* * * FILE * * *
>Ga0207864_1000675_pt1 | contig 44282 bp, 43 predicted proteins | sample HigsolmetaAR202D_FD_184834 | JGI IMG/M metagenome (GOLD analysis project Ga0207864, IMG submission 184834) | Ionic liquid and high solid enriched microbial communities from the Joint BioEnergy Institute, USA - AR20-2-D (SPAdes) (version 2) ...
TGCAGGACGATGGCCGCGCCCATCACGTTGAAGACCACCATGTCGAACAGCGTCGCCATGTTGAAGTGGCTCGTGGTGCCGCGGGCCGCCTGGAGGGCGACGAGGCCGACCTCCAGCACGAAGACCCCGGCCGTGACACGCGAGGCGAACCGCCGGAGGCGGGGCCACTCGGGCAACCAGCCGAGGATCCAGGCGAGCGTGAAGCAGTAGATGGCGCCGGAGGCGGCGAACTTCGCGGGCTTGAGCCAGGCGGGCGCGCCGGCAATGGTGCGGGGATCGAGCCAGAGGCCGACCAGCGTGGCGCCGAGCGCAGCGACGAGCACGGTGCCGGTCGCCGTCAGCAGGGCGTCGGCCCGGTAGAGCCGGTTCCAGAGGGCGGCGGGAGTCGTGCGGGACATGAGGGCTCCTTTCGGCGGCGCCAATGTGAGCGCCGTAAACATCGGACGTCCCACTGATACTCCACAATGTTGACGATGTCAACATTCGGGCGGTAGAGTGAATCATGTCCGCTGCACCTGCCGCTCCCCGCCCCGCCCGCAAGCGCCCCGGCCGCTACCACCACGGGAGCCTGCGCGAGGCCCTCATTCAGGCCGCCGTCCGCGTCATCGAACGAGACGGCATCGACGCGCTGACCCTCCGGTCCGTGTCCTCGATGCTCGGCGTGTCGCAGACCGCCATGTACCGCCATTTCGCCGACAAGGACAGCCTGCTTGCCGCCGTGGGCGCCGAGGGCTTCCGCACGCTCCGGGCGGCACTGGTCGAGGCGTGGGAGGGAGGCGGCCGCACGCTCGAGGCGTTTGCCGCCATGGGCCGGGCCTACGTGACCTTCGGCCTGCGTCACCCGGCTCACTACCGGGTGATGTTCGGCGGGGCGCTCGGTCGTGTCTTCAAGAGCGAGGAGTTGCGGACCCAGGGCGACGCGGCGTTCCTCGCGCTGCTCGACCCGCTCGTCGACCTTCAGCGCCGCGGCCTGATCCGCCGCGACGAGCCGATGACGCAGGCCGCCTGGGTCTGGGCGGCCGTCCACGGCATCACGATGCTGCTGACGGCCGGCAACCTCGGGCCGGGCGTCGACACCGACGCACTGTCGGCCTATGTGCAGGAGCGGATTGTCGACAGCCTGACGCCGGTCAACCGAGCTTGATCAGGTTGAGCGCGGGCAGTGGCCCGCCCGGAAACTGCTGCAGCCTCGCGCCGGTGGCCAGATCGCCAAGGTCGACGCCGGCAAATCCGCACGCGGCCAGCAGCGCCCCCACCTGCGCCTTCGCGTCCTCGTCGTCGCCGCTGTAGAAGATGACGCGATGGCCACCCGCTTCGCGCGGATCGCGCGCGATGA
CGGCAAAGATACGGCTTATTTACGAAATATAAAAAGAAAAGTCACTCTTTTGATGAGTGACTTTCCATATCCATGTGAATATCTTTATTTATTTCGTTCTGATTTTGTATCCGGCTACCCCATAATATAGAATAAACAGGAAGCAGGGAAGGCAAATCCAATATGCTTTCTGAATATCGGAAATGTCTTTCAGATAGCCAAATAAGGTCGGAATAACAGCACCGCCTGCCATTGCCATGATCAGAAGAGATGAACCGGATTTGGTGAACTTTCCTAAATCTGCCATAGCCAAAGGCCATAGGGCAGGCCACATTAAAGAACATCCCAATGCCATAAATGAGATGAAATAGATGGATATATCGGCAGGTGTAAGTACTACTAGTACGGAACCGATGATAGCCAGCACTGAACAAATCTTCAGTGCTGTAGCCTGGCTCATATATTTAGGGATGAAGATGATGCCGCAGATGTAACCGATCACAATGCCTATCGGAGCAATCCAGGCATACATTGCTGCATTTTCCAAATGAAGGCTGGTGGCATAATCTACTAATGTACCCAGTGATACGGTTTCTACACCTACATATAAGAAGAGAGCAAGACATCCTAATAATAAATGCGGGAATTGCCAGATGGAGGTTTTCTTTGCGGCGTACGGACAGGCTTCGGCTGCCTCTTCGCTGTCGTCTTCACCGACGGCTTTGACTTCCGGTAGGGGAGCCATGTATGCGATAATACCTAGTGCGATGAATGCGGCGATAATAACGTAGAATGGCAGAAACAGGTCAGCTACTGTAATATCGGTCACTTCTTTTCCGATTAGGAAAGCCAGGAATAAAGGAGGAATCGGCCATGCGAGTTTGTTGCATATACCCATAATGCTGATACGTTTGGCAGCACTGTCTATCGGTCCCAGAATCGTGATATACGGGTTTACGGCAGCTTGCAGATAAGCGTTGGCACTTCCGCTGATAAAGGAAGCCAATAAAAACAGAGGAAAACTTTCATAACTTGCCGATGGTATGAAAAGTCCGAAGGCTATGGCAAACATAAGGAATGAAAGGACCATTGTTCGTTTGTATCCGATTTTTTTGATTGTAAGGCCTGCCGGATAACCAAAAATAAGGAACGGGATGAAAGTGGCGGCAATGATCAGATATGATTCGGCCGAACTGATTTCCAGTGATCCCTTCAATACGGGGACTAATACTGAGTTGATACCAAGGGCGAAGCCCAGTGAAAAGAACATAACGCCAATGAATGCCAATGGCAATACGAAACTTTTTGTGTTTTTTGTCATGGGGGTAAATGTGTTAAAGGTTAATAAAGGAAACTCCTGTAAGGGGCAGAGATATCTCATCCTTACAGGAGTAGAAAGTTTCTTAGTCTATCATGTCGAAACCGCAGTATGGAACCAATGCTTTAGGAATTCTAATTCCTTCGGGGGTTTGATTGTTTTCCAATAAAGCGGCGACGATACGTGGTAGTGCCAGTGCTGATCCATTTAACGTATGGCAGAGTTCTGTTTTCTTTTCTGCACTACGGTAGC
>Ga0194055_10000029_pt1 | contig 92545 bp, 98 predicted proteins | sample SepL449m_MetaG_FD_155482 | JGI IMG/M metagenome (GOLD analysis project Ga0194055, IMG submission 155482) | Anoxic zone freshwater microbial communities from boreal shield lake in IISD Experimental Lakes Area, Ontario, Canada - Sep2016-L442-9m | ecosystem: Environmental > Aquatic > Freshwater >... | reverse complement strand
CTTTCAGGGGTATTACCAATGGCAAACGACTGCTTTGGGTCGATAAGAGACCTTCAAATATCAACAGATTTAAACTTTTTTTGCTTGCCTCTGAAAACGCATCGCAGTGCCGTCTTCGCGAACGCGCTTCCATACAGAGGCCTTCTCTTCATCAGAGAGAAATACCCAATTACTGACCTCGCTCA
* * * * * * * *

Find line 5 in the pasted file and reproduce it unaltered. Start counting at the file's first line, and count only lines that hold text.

CTTTCAGGGGTATTACCAATGGCAAACGACTGCTTTGGGTCGATAAGAGACCTTCAAATATCAACAGATTTAAACTTTTTTTGCTTGCCTCTGAAAACGCATCGCAGTGCCGTCTTCGCGAACGCGCTTCCATACAGAGGCCTTCTCTTCATCAGAGAGAAATACCCAATTACTGACCTCGCTCA